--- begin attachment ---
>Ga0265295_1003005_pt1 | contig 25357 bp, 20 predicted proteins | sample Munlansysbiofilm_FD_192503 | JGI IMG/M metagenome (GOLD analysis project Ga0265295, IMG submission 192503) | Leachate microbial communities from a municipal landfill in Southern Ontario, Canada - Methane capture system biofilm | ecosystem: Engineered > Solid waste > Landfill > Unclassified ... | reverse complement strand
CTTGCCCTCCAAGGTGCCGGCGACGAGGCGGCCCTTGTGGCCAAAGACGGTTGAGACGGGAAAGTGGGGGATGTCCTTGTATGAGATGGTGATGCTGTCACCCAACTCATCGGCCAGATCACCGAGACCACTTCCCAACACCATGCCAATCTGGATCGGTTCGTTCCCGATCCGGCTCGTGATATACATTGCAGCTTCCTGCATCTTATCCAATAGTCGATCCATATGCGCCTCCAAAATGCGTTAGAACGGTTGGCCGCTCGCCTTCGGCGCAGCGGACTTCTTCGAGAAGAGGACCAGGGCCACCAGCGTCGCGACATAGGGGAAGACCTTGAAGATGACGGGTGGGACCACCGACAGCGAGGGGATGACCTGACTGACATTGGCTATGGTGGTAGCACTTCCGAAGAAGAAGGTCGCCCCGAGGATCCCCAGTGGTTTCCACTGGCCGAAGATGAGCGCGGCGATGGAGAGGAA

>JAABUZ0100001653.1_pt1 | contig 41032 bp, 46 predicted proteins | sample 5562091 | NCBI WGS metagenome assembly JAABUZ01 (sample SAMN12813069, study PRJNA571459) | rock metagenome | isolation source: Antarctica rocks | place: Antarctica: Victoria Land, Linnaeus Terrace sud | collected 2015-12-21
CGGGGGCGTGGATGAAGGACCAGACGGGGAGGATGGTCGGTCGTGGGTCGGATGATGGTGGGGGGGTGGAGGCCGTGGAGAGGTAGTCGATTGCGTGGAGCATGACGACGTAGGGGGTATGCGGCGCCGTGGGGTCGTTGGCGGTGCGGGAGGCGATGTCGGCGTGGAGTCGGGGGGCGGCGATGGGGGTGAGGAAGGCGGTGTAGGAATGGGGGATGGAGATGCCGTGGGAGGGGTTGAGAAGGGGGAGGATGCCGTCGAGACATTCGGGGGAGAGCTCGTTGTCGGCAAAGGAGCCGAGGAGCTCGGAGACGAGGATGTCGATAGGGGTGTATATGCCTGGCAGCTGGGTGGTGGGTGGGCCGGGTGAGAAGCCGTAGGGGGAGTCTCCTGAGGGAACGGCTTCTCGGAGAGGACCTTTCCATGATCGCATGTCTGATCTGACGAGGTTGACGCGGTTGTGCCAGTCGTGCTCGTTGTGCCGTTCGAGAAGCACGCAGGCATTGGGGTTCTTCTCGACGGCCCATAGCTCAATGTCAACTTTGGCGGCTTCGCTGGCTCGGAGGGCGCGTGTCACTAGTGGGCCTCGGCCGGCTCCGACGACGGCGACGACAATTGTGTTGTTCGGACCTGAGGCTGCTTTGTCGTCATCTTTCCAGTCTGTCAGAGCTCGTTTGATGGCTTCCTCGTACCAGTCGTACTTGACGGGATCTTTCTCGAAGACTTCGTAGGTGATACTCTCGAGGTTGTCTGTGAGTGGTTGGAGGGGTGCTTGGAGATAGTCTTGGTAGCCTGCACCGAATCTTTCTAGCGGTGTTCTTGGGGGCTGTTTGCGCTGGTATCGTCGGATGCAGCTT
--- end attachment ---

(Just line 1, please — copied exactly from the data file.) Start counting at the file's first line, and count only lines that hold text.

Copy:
>Ga0265295_1003005_pt1 | contig 25357 bp, 20 predicted proteins | sample Munlansysbiofilm_FD_192503 | JGI IMG/M metagenome (GOLD analysis project Ga0265295, IMG submission 192503) | Leachate microbial communities from a municipal landfill in Southern Ontario, Canada - Methane capture system biofilm | ecosystem: Engineered > Solid waste > Landfill > Unclassified ... | reverse complement strand